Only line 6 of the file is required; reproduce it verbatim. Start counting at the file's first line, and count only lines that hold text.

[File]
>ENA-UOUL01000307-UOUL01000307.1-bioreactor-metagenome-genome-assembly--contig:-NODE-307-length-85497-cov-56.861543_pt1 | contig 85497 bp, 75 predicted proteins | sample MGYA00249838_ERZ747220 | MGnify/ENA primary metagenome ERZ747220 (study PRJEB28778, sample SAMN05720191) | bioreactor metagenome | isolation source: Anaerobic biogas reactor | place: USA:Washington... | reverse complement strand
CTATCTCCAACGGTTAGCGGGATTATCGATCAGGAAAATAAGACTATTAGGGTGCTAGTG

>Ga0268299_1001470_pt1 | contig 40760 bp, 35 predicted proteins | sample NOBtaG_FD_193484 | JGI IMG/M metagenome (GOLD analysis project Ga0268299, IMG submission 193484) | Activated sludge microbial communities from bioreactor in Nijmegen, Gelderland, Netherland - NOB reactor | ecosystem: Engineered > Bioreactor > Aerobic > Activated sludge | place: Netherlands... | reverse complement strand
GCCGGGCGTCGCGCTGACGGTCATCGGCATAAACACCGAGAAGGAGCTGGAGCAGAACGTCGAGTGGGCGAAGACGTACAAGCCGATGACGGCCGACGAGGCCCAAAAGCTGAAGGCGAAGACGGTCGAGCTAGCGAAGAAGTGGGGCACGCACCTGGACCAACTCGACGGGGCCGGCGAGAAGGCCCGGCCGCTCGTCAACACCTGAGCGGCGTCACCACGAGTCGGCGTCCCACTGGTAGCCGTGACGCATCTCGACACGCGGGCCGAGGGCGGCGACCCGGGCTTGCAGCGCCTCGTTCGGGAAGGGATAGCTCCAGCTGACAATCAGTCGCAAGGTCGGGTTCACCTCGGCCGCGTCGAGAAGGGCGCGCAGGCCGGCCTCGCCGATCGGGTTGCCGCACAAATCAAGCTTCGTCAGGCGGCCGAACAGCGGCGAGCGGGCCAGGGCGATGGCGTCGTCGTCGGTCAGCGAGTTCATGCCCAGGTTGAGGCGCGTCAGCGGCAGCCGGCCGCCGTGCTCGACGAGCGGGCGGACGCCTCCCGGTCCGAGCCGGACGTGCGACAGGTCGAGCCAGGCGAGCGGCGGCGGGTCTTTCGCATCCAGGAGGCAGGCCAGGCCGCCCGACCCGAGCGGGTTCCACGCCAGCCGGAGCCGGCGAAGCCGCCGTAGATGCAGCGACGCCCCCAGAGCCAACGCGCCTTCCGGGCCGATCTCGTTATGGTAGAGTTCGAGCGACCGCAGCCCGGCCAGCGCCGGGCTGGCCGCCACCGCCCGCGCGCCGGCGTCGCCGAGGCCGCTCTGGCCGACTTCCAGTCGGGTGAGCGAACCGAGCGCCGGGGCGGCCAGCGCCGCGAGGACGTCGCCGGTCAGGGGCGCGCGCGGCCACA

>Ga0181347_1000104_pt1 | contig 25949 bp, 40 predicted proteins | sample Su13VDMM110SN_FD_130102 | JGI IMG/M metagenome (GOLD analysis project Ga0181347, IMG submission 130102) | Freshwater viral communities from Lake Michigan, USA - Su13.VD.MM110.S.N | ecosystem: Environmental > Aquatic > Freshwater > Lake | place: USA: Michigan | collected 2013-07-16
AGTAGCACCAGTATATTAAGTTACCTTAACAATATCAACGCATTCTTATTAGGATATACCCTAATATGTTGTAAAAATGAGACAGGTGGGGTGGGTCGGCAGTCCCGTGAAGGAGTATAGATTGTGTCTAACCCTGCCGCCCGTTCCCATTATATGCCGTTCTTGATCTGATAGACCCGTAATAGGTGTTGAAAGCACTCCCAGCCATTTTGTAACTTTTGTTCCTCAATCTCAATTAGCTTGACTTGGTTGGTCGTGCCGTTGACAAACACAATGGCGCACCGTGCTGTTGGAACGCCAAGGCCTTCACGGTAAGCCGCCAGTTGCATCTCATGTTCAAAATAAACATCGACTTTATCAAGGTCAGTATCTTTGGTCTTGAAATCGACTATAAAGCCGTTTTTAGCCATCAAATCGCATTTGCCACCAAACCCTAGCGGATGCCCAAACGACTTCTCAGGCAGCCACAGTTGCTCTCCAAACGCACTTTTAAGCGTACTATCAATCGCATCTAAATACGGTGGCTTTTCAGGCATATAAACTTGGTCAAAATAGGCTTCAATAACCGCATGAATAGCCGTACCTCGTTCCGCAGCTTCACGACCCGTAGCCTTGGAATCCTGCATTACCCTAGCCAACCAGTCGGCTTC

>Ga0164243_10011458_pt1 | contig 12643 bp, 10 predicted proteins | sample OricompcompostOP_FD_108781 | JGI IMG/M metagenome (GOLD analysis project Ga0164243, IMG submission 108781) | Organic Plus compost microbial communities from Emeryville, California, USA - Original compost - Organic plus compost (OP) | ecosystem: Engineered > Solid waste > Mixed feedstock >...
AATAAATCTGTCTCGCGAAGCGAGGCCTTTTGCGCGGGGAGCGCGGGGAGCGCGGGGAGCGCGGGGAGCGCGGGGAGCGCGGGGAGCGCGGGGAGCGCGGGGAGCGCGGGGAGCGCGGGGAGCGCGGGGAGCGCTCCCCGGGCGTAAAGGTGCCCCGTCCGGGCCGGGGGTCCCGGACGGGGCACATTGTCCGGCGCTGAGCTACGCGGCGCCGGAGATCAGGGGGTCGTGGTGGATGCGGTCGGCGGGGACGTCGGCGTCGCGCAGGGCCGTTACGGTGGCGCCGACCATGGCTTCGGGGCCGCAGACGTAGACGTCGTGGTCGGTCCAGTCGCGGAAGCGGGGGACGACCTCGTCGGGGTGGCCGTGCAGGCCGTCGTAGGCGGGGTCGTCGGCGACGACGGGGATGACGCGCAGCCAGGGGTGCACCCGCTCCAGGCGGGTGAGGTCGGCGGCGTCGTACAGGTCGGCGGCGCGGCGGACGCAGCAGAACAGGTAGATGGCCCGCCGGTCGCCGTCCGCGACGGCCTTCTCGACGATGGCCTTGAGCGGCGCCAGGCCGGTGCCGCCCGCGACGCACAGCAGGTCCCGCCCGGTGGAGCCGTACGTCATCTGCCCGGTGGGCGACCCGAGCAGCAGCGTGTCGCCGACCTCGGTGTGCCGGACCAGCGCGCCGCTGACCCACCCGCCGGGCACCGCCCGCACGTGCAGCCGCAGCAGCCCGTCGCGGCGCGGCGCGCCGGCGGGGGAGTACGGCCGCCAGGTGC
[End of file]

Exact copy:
AGTAGCACCAGTATATTAAGTTACCTTAACAATATCAACGCATTCTTATTAGGATATACCCTAATATGTTGTAAAAATGAGACAGGTGGGGTGGGTCGGCAGTCCCGTGAAGGAGTATAGATTGTGTCTAACCCTGCCGCCCGTTCCCATTATATGCCGTTCTTGATCTGATAGACCCGTAATAGGTGTTGAAAGCACTCCCAGCCATTTTGTAACTTTTGTTCCTCAATCTCAATTAGCTTGACTTGGTTGGTCGTGCCGTTGACAAACACAATGGCGCACCGTGCTGTTGGAACGCCAAGGCCTTCACGGTAAGCCGCCAGTTGCATCTCATGTTCAAAATAAACATCGACTTTATCAAGGTCAGTATCTTTGGTCTTGAAATCGACTATAAAGCCGTTTTTAGCCATCAAATCGCATTTGCCACCAAACCCTAGCGGATGCCCAAACGACTTCTCAGGCAGCCACAGTTGCTCTCCAAACGCACTTTTAAGCGTACTATCAATCGCATCTAAATACGGTGGCTTTTCAGGCATATAAACTTGGTCAAAATAGGCTTCAATAACCGCATGAATAGCCGTACCTCGTTCCGCAGCTTCACGACCCGTAGCCTTGGAATCCTGCATTACCCTAGCCAACCAGTCGGCTTC